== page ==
The challenge is complex, with no single panacea, but ICE Scotland will continue to make the case for investment in our infrastructure to be at the heart of immediate plans; infrastructure investment offers an unsurpassed springboard from which to develop a flourishing economy and society.
From the water we drink and the power we use, to the roads and railways we travel on and the buildings we occupy – infrastructure underpins every aspect of our lives.
Good infrastructure can improve our places, productivity, health and wellbeing – while poor or inefficient infrastructure leads to economic and societal disruption, creating a productivity drag and burdening communities.
That’s the message we have been communicating, both to members of the last Scottish Parliament and now to those in the new, with a focus on four areas of action.
The first is for a strategic ‘resiliency audit’ to ensure our infrastructure is as durable as possible. Large portions of Scotland’s infrastructure lack resiliency, particularly in the face of increasing climate-driven extreme weather events. We must shore-up and future proof these assets.
This audit must be carried out by galvinising experts from across the public, private and academic sectors to map out areas of pressing challenge and the identify interventions (actions across government and industry) which can deliver most benefit to our economy and communities.
Many of these experts will be amongst ICE Scotland’s 8,500 members - highly skilled professionals who meet exacting standards. Their expertise in planning, designing, building, maintaining and managing our infrastructure needs to be brought into infrastructure decision making – from conception to delivery.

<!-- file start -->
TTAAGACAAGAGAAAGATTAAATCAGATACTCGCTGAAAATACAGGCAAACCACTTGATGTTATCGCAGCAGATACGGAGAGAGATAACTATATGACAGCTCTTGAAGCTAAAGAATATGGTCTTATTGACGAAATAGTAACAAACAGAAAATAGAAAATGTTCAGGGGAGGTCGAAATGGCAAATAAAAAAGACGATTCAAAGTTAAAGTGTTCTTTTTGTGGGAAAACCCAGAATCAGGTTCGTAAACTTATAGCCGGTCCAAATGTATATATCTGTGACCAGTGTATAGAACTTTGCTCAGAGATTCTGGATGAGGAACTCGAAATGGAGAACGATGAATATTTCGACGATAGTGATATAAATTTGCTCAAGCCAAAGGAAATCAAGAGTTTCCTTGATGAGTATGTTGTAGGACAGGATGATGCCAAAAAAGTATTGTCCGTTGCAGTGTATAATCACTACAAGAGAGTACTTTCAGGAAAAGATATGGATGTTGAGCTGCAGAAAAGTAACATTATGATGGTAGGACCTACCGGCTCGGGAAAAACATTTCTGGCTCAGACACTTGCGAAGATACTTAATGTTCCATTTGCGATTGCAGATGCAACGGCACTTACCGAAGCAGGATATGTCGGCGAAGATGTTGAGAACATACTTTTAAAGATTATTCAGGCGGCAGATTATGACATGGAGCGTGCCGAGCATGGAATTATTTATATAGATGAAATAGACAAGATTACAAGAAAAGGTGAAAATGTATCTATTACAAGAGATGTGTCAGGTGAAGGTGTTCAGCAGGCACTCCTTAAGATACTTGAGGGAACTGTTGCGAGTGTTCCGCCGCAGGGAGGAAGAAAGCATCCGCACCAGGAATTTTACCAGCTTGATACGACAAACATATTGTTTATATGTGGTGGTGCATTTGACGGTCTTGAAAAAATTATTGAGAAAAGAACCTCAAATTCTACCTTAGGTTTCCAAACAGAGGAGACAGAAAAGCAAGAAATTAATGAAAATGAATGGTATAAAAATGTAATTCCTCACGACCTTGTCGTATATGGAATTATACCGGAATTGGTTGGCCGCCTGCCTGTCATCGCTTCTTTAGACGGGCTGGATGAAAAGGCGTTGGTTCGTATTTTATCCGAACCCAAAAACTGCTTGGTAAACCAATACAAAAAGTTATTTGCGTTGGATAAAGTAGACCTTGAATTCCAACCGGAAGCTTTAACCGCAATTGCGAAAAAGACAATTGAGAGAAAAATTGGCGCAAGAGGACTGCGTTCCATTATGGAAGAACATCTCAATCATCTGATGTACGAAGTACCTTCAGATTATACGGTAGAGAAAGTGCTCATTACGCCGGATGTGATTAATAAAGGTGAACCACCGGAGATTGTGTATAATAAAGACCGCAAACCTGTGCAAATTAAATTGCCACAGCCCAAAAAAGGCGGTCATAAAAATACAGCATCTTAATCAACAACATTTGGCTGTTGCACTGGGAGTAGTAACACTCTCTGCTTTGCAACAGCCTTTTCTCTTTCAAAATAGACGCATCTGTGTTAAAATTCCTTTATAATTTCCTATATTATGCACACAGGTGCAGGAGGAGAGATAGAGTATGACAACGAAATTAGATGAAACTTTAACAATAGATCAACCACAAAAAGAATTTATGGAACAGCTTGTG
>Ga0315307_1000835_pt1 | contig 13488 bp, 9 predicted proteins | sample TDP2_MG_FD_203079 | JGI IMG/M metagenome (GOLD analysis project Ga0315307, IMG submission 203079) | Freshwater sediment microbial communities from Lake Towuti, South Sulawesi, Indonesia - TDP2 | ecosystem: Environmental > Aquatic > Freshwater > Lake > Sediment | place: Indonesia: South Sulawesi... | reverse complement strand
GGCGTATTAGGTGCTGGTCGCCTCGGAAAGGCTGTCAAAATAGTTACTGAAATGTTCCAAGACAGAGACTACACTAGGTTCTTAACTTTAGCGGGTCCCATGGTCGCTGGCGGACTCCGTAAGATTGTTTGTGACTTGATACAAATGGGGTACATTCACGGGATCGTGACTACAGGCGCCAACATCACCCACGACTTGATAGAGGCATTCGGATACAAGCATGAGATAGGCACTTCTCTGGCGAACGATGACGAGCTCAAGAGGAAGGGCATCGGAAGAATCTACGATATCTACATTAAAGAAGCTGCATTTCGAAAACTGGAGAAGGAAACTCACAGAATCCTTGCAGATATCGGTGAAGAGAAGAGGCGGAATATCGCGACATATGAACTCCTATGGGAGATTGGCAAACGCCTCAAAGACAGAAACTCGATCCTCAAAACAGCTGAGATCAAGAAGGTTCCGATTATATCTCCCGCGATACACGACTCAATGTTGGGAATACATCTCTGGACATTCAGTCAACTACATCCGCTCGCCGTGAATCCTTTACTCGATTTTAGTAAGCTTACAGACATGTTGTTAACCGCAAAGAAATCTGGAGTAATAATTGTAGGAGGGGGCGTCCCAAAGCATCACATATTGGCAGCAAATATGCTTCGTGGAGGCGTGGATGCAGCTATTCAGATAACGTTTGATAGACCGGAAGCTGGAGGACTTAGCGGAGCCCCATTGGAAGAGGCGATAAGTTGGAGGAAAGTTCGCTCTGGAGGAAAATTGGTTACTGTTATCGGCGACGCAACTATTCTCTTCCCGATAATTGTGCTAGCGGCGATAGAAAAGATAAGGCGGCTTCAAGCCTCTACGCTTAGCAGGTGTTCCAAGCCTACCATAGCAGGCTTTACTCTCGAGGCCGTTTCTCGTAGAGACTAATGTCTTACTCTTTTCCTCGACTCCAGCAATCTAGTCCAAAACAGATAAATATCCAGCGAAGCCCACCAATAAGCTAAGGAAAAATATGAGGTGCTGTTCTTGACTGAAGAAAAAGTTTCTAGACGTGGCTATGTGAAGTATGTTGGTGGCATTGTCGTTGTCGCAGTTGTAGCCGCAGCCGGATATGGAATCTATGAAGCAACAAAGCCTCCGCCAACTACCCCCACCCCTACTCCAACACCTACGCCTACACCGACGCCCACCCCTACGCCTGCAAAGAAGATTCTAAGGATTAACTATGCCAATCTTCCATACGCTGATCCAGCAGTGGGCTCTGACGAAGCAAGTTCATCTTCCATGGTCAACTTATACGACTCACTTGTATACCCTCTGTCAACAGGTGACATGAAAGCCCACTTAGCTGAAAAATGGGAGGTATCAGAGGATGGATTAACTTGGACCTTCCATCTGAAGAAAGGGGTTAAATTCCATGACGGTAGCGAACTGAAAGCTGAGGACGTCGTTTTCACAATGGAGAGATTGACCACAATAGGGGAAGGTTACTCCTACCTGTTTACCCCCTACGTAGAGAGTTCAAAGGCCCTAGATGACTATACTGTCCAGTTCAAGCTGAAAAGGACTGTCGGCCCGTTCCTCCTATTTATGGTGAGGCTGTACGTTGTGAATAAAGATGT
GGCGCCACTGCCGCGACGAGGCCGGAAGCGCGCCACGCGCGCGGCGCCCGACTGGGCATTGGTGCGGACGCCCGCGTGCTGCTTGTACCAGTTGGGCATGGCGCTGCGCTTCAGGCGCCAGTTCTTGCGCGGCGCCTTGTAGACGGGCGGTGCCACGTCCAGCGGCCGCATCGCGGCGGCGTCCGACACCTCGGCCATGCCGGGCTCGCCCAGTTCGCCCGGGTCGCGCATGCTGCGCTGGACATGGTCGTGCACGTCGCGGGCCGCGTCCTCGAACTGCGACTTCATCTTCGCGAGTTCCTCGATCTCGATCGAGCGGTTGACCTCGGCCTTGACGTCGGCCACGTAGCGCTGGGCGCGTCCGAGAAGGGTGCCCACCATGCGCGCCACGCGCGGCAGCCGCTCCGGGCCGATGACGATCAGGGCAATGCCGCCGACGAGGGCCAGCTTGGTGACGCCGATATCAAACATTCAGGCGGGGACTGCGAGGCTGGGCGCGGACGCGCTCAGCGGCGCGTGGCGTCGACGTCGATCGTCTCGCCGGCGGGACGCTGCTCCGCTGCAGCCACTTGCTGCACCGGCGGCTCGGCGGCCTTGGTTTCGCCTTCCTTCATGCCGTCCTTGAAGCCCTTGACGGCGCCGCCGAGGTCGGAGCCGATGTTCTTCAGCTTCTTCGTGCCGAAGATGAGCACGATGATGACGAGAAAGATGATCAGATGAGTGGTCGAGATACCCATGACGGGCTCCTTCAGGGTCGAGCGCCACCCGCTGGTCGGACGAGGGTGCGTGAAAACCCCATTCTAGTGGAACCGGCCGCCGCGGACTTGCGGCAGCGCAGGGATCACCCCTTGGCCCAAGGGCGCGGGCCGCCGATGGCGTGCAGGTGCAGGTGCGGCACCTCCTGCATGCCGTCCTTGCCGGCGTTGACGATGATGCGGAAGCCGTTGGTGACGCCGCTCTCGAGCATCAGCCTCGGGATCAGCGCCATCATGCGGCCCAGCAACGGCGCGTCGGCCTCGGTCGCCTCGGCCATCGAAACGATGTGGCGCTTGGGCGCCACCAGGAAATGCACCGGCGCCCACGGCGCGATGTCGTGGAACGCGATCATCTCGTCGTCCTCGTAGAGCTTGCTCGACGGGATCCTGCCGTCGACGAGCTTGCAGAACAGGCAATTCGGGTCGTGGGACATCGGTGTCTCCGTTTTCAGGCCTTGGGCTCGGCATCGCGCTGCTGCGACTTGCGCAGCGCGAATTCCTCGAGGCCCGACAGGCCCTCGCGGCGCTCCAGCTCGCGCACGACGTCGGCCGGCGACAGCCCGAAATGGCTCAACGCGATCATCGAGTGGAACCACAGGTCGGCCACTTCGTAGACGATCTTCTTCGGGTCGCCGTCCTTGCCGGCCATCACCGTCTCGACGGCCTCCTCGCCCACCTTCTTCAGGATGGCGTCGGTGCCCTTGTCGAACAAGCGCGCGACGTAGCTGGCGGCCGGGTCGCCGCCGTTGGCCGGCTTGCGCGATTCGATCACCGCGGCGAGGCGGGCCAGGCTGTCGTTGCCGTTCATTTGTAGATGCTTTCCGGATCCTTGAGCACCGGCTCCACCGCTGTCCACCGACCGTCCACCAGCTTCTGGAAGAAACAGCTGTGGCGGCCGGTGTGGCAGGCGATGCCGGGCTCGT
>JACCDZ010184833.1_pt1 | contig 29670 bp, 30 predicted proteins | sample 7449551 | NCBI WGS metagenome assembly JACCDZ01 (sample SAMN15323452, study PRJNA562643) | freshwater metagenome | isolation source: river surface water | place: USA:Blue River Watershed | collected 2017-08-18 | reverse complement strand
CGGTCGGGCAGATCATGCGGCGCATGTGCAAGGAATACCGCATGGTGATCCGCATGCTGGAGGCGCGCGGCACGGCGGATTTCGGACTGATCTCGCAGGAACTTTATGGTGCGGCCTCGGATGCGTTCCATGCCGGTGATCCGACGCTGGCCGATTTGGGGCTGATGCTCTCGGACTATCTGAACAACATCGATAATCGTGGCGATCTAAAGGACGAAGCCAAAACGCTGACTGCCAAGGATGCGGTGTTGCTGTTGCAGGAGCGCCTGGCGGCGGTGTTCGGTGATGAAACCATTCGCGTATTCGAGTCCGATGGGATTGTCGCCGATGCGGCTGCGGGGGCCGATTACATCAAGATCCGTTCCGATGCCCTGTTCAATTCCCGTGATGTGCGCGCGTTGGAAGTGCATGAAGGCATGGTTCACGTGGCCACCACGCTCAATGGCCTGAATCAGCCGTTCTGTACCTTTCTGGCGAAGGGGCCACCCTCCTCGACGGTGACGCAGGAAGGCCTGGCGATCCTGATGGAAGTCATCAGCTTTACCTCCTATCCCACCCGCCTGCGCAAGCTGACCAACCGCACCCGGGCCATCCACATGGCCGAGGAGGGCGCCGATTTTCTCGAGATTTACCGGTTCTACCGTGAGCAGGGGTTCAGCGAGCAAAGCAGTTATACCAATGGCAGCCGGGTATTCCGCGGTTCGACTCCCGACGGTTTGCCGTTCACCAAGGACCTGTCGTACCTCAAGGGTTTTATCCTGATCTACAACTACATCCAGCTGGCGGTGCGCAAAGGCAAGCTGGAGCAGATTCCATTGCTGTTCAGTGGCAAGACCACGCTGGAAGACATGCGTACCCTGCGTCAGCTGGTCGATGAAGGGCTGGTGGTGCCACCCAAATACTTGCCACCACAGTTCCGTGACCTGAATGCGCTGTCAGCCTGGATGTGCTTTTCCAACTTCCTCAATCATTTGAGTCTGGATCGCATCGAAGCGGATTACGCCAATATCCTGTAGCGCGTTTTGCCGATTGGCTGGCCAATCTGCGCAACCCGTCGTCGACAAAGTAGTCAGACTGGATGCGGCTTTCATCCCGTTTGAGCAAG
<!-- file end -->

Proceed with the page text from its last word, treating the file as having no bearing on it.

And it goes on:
Overhauling procurement practices is our third priority for action. It is widely recognised that public procurement is not working effectively. Smaller contractors are often disadvantaged, local supply chains under-utilised and current transactional contract models are not sustainable.
We know there is work going to address this, but we need to accelerate moves towards a more vibrant partnership-based procurement ecosystem.
Finally, whilst by definition priorities tend to be for the short-term, when it comes to infrastructure planning and investment there must be a long-term obligation. The Scottish Government must recognise it is the steward of assets with often multi-generational lifespans, and act accordingly, developing a shared infrastructure vision underpinned by cross-party commitment.
Civil Engineers have always worked to benefit society. With decisive action, collaborative working and a focus on these priority areas, Scotland can deliver economic recovery and social value through infrastructure.
Hannah Smith, ICE Scotland Director